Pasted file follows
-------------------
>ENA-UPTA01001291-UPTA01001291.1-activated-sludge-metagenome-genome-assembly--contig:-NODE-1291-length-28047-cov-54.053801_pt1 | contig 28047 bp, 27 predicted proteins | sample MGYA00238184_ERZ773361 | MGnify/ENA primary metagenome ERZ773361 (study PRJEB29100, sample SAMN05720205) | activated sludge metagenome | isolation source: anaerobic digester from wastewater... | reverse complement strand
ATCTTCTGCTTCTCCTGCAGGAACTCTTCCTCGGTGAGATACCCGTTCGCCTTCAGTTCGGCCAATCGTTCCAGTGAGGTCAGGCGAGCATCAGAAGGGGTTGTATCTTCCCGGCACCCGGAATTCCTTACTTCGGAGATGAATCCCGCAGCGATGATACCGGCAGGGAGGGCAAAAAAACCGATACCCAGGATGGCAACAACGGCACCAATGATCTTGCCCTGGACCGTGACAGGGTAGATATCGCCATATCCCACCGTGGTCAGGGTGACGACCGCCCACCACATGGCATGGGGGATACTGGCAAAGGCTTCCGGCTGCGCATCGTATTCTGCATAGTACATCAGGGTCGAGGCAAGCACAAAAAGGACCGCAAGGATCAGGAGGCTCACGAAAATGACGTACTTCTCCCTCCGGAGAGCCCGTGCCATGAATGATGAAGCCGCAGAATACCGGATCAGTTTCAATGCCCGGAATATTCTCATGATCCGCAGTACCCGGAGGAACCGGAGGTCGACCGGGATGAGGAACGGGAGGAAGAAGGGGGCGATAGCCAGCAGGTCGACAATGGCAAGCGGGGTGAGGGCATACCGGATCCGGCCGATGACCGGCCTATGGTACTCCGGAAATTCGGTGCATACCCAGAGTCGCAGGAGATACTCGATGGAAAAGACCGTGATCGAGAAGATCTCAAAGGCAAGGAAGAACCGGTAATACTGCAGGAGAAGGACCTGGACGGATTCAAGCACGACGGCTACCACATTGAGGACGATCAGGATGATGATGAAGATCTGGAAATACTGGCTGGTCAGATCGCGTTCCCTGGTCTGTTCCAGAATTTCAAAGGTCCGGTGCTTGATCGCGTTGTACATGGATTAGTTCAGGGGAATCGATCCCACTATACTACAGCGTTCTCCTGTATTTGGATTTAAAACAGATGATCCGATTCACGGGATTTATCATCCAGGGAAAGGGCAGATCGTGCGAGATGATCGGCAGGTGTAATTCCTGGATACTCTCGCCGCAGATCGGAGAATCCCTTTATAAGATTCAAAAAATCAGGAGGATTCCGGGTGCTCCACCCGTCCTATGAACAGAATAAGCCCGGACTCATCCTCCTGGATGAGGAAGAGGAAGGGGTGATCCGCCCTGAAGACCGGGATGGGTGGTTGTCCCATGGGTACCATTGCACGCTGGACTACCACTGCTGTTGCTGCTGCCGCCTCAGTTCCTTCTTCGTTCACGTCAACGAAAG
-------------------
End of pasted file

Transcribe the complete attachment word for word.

>ENA-UPTA01001291-UPTA01001291.1-activated-sludge-metagenome-genome-assembly--contig:-NODE-1291-length-28047-cov-54.053801_pt1 | contig 28047 bp, 27 predicted proteins | sample MGYA00238184_ERZ773361 | MGnify/ENA primary metagenome ERZ773361 (study PRJEB29100, sample SAMN05720205) | activated sludge metagenome | isolation source: anaerobic digester from wastewater... | reverse complement strand
ATCTTCTGCTTCTCCTGCAGGAACTCTTCCTCGGTGAGATACCCGTTCGCCTTCAGTTCGGCCAATCGTTCCAGTGAGGTCAGGCGAGCATCAGAAGGGGTTGTATCTTCCCGGCACCCGGAATTCCTTACTTCGGAGATGAATCCCGCAGCGATGATACCGGCAGGGAGGGCAAAAAAACCGATACCCAGGATGGCAACAACGGCACCAATGATCTTGCCCTGGACCGTGACAGGGTAGATATCGCCATATCCCACCGTGGTCAGGGTGACGACCGCCCACCACATGGCATGGGGGATACTGGCAAAGGCTTCCGGCTGCGCATCGTATTCTGCATAGTACATCAGGGTCGAGGCAAGCACAAAAAGGACCGCAAGGATCAGGAGGCTCACGAAAATGACGTACTTCTCCCTCCGGAGAGCCCGTGCCATGAATGATGAAGCCGCAGAATACCGGATCAGTTTCAATGCCCGGAATATTCTCATGATCCGCAGTACCCGGAGGAACCGGAGGTCGACCGGGATGAGGAACGGGAGGAAGAAGGGGGCGATAGCCAGCAGGTCGACAATGGCAAGCGGGGTGAGGGCATACCGGATCCGGCCGATGACCGGCCTATGGTACTCCGGAAATTCGGTGCATACCCAGAGTCGCAGGAGATACTCGATGGAAAAGACCGTGATCGAGAAGATCTCAAAGGCAAGGAAGAACCGGTAATACTGCAGGAGAAGGACCTGGACGGATTCAAGCACGACGGCTACCACATTGAGGACGATCAGGATGATGATGAAGATCTGGAAATACTGGCTGGTCAGATCGCGTTCCCTGGTCTGTTCCAGAATTTCAAAGGTCCGGTGCTTGATCGCGTTGTACATGGATTAGTTCAGGGGAATCGATCCCACTATACTACAGCGTTCTCCTGTATTTGGATTTAAAACAGATGATCCGATTCACGGGATTTATCATCCAGGGAAAGGGCAGATCGTGCGAGATGATCGGCAGGTGTAATTCCTGGATACTCTCGCCGCAGATCGGAGAATCCCTTTATAAGATTCAAAAAATCAGGAGGATTCCGGGTGCTCCACCCGTCCTATGAACAGAATAAGCCCGGACTCATCCTCCTGGATGAGGAAGAGGAAGGGGTGATCCGCCCTGAAGACCGGGATGGGTGGTTGTCCCATGGGTACCATTGCACGCTGGACTACCACTGCTGTTGCTGCTGCCGCCTCAGTTCCTTCTTCGTTCACGTCAACGAAAG